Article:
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Gordon Parks
Untitled, Detroit, Michigan, 1950
1950
Gelatin silver print


© The Gordon Parks Foundation



In 1950, Gordon Parks undertook a story about school segregation for Life that brought him back to his hometown of Fort Scott, Kansas more than twenty years after he left as a teenager. This was one of the earliest civil rights assignments undertaken by Parks and it inspired him to revisit  his own childhood and search for his classmates from the all-black Plaza School. While few of his classmates remained in Fort Scott, many of them took diverse paths following the trails of the Great Migration to cities like Cleveland, Detroit, Chicago, and St. Louis. Parks wrote an essay titled "Back to Fort Scott" about his return home and his memories of his segregated childhood which, along with his pictures, were set to be published a Life cover story but were twice bumped by more newsworthy events. In the end, the essay and photographs were forever shelved.

http://www.gordonparksfoundation.org/archive/back-to-fort-scott-1950?view=slider#6


Exhibition:

Gordon Parks: Back to Fort Scott

The Gordon Parks Foundation
February 4 - April 8, 2017
http://staging.new.gordonparksfoundation.org/exhibitions/back-to-fort-scott

Exhibition traveled from:

Museum of Fine Arts Boston
January 17, 2015 – September 13, 2015
https://www.mfa.org/exhibitions/gordon-parks

Virginia Museum of Fine Arts
July 23, 2016 -  October 30, 2016
https://www.vmfa.museum/pressroom/news/virginia-museum-of-fine-arts-presents-gordon-parks-back-to-fort-scott-exhibition-opens-july-23-2016-featuring-work-by-noted-life-magazine-photographer


Pleasantville, New York – The Gordon Parks Foundation announces the opening of a new exhibition of photographs. Back to Fort Scott opens Saturday, February 4 after traveling to the Museum of Fine Arts, Boston and the Virginia Museum of Fine Arts.


On assignment for Life magazine in 1950, Gordon Parks returned to his hometown of Fort Scott, Kansas after twenty years away the resulting body of work became perhaps the most personal in the photographer’s long career. Initially assigned to do a piece about school segregation, Parks tracked down his classmates from the all-black school he attended in an effort to see how their segregated education affected their lives. He found that most of them had taken Fort Scott’s railroads to urban centers –Kansas City, St. Louis, Detroit, Columbus and Chicago – taking part in the African American Great Migration in search of better opportunities for their families. Some found meaningful employment while others struggled to survive. The photographs of Mazel Morgan, for example, show a “hollow-eyed, ill and disillusioned” woman, Parks noted, who was one of the “tragedies” of his classmates she lived in a run-down transient hotel in Chicago with her abusive husband who, Parks later wrote, robbed him at gunpoint. Karen Haas, the curator of the exhibition and Lane Curator of Photographs at the Museum of Fine Arts, Boston wrote, “With the ‘Back to Fort Scott’ story, Parks showed – really for the first time – a willingness to mine his own childhood for memories both happy and painful, something he would continue to do in a series of memoirs over the course of his long career.”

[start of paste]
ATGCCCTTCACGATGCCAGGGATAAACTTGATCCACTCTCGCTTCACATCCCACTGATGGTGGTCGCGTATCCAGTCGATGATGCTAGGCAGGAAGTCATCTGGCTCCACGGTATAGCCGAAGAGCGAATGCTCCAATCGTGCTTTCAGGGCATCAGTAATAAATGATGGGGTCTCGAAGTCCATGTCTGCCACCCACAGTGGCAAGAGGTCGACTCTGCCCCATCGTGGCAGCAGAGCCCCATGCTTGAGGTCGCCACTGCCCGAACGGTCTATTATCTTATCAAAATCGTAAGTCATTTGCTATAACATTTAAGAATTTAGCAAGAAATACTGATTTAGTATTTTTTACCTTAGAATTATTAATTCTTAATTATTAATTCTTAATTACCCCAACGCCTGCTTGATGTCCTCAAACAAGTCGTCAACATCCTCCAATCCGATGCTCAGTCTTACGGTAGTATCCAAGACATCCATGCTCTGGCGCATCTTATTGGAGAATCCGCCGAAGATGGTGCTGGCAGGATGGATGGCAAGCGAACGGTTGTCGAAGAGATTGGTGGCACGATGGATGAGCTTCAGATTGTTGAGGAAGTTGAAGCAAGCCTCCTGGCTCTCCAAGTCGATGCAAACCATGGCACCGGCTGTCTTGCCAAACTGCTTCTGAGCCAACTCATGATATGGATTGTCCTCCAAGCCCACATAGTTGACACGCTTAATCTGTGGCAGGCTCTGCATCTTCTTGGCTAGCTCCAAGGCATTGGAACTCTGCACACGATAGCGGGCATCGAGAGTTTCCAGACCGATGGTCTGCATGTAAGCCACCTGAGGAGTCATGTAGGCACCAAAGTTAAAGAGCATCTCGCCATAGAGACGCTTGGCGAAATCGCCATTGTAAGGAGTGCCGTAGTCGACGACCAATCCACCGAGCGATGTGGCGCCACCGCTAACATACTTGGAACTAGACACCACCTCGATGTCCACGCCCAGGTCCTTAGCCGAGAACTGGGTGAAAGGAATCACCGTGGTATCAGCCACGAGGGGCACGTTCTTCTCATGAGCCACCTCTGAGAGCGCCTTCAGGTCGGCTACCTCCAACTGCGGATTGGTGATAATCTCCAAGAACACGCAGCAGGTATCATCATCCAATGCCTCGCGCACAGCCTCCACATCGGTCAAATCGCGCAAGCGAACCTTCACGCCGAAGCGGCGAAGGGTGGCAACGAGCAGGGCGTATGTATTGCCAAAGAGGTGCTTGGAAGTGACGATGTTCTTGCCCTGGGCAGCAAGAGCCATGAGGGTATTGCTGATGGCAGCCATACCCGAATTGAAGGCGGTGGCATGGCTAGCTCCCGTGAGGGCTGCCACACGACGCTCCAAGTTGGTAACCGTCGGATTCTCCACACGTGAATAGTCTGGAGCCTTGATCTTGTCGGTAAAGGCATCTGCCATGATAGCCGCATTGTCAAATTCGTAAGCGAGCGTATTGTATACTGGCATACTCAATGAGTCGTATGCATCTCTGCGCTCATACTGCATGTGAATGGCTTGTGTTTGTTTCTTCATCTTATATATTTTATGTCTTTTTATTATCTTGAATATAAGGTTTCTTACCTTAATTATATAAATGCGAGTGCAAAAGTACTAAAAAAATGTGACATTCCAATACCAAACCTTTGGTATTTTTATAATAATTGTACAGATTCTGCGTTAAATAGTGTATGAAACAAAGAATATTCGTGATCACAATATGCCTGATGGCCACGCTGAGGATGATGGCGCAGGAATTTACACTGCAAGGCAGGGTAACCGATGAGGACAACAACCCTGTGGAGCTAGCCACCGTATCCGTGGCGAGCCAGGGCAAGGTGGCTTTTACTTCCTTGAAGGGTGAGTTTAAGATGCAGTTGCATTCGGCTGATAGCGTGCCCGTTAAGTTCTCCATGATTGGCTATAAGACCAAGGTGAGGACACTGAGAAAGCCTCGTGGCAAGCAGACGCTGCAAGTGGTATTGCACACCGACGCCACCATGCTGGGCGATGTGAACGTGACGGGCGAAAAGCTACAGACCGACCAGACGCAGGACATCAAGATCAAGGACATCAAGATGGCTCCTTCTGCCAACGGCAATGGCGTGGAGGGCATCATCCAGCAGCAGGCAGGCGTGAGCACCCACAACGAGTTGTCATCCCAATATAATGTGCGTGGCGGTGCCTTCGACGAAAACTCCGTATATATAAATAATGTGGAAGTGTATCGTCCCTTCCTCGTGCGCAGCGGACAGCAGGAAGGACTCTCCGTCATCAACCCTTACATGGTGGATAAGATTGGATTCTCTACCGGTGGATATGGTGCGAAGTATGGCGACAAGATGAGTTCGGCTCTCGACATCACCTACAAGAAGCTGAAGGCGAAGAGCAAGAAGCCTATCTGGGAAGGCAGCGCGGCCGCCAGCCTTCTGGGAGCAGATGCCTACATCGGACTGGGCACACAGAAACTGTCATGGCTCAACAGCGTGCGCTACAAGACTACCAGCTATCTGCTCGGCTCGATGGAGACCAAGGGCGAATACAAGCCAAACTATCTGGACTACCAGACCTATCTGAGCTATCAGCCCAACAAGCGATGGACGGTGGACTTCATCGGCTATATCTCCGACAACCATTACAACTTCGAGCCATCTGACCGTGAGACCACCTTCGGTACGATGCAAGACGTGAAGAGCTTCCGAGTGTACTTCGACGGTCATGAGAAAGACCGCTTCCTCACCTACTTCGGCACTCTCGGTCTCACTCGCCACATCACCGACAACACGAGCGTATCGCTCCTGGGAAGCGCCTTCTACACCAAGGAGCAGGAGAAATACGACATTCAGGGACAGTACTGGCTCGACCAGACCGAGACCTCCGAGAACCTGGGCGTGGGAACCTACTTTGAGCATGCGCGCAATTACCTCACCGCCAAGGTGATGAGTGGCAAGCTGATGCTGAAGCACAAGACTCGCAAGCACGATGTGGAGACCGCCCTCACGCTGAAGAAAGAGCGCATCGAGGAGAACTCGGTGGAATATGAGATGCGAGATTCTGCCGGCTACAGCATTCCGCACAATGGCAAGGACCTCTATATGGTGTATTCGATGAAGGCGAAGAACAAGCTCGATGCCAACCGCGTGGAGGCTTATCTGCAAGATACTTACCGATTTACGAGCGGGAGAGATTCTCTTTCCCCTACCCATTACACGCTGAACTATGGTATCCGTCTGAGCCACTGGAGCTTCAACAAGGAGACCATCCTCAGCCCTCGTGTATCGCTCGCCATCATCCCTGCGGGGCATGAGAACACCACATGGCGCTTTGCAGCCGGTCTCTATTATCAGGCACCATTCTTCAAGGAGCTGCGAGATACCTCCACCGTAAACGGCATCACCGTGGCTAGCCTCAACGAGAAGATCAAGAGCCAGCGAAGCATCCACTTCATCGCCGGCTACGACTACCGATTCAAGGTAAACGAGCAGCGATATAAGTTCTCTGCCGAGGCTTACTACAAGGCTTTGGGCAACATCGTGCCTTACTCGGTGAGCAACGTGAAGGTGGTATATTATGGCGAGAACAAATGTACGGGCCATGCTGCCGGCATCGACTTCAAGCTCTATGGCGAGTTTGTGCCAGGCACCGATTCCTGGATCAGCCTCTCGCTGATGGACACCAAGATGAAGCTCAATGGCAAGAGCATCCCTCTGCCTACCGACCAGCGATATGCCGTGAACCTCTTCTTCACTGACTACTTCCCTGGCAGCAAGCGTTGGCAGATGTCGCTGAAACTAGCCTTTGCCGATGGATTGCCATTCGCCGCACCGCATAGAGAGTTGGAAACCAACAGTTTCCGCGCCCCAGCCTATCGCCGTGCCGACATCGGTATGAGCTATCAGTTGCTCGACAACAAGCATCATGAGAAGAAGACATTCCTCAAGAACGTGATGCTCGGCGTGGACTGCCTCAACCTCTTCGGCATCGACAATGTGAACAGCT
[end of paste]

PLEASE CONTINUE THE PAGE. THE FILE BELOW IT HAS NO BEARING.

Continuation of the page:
Although set to be a Life cover story, “Back to Fort Scott” was never published in the magazine’s pages for reasons unknown. In the end, all that survives are Parks’ project notes, a seven-page draft of the story and these photographs in the collection of The Gordon Parks Foundation being shown for the first time in this exhibition.

The companion publication Gordon Parks: Back to Fort Scott (2015) is also available for sale. The exhibition will remain open through April 1.


About Gordon Parks

Gordon Parks was one of the seminal figures of twentieth century photography. A humanitarian with a deep commitment to social justice, he left behind a body of work that documents many of the most important aspects of American culture from the early 1940s up until his death in 2006, with a focus on race relations, poverty, civil rights, and urban life. In addition, Parks was also a celebrated composer, author, and filmmaker who interacted with many of the most prominent people of his era - from politicians and artists to celebrities and athletes.


About The Gordon Parks Foundation exhibition space

The Gordon Parks Foundations mission is to permanently preserve the work of Gordon Parks, make it available to the public through exhibitions, books, and electronic media, and support artistic and educational activities that advance what Parks described as "the common search for a better life and a better world." The primary purpose of The Gordon Parks Foundation’s exhibition space is to present focused exhibits of Parks’ photography, as part of the Foundations commitment to educating the public and preserving his work.

For more information and press images please contact Amanda Smith: amanda@mkfound.org or 914-238-2619.




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